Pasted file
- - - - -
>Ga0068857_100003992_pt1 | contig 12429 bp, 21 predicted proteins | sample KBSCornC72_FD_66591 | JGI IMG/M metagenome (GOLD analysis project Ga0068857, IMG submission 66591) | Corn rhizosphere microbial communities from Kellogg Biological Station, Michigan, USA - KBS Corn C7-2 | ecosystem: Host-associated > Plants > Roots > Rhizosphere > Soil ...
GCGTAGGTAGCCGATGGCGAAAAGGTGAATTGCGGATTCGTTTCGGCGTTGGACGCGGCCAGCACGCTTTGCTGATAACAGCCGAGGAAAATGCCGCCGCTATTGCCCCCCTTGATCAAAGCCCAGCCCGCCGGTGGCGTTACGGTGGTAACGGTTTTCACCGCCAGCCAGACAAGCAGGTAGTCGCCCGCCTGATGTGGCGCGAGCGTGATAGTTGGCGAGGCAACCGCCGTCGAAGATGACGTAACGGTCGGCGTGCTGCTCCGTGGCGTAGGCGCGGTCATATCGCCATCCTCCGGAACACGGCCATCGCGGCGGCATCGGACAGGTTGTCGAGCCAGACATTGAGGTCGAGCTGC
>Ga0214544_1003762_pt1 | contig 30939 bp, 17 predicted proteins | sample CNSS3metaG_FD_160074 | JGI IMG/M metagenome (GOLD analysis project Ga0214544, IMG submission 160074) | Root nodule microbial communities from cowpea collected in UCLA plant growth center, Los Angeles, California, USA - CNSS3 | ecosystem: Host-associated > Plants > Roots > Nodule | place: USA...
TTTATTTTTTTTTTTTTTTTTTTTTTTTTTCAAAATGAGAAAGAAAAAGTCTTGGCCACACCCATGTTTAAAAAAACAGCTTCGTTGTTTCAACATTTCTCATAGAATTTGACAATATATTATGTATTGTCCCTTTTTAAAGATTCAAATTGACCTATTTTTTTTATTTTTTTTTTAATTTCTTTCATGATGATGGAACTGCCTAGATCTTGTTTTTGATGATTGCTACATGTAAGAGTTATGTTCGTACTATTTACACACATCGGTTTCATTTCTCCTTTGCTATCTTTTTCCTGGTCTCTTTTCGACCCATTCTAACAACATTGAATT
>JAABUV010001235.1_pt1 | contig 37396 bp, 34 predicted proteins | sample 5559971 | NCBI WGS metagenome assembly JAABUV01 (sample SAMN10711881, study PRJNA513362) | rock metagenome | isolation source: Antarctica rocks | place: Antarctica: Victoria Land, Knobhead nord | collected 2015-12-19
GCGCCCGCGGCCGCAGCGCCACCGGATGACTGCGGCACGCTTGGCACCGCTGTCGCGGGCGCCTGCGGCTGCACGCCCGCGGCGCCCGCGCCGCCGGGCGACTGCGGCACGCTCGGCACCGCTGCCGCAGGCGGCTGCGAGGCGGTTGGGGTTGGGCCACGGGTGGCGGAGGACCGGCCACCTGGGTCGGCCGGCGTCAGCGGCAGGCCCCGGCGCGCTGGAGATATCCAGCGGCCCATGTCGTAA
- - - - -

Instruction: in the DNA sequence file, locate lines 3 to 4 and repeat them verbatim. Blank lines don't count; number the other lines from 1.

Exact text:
>Ga0214544_1003762_pt1 | contig 30939 bp, 17 predicted proteins | sample CNSS3metaG_FD_160074 | JGI IMG/M metagenome (GOLD analysis project Ga0214544, IMG submission 160074) | Root nodule microbial communities from cowpea collected in UCLA plant growth center, Los Angeles, California, USA - CNSS3 | ecosystem: Host-associated > Plants > Roots > Nodule | place: USA...
TTTATTTTTTTTTTTTTTTTTTTTTTTTTTCAAAATGAGAAAGAAAAAGTCTTGGCCACACCCATGTTTAAAAAAACAGCTTCGTTGTTTCAACATTTCTCATAGAATTTGACAATATATTATGTATTGTCCCTTTTTAAAGATTCAAATTGACCTATTTTTTTTATTTTTTTTTTAATTTCTTTCATGATGATGGAACTGCCTAGATCTTGTTTTTGATGATTGCTACATGTAAGAGTTATGTTCGTACTATTTACACACATCGGTTTCATTTCTCCTTTGCTATCTTTTTCCTGGTCTCTTTTCGACCCATTCTAACAACATTGAATT